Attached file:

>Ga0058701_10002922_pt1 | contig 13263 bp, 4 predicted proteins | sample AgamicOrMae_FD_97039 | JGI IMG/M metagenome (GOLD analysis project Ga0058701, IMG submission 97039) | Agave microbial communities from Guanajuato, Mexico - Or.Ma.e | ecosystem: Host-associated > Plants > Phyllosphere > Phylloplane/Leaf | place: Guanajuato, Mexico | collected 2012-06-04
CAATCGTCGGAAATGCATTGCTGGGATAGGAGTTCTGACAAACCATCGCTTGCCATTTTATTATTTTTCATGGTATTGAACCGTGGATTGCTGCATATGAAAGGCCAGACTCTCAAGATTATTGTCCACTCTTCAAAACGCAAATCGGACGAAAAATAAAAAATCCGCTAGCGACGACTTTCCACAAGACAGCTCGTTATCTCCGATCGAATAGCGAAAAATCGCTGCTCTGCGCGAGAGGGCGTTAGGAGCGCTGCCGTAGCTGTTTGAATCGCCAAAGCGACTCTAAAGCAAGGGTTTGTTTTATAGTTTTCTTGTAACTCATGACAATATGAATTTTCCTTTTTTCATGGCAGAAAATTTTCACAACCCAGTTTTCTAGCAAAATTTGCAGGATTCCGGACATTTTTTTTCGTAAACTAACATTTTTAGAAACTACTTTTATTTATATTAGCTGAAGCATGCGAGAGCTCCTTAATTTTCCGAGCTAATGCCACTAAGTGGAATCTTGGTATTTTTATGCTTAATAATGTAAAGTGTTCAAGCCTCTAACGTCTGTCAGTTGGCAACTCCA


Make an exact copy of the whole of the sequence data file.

>Ga0058701_10002922_pt1 | contig 13263 bp, 4 predicted proteins | sample AgamicOrMae_FD_97039 | JGI IMG/M metagenome (GOLD analysis project Ga0058701, IMG submission 97039) | Agave microbial communities from Guanajuato, Mexico - Or.Ma.e | ecosystem: Host-associated > Plants > Phyllosphere > Phylloplane/Leaf | place: Guanajuato, Mexico | collected 2012-06-04
CAATCGTCGGAAATGCATTGCTGGGATAGGAGTTCTGACAAACCATCGCTTGCCATTTTATTATTTTTCATGGTATTGAACCGTGGATTGCTGCATATGAAAGGCCAGACTCTCAAGATTATTGTCCACTCTTCAAAACGCAAATCGGACGAAAAATAAAAAATCCGCTAGCGACGACTTTCCACAAGACAGCTCGTTATCTCCGATCGAATAGCGAAAAATCGCTGCTCTGCGCGAGAGGGCGTTAGGAGCGCTGCCGTAGCTGTTTGAATCGCCAAAGCGACTCTAAAGCAAGGGTTTGTTTTATAGTTTTCTTGTAACTCATGACAATATGAATTTTCCTTTTTTCATGGCAGAAAATTTTCACAACCCAGTTTTCTAGCAAAATTTGCAGGATTCCGGACATTTTTTTTCGTAAACTAACATTTTTAGAAACTACTTTTATTTATATTAGCTGAAGCATGCGAGAGCTCCTTAATTTTCCGAGCTAATGCCACTAAGTGGAATCTTGGTATTTTTATGCTTAATAATGTAAAGTGTTCAAGCCTCTAACGTCTGTCAGTTGGCAACTCCA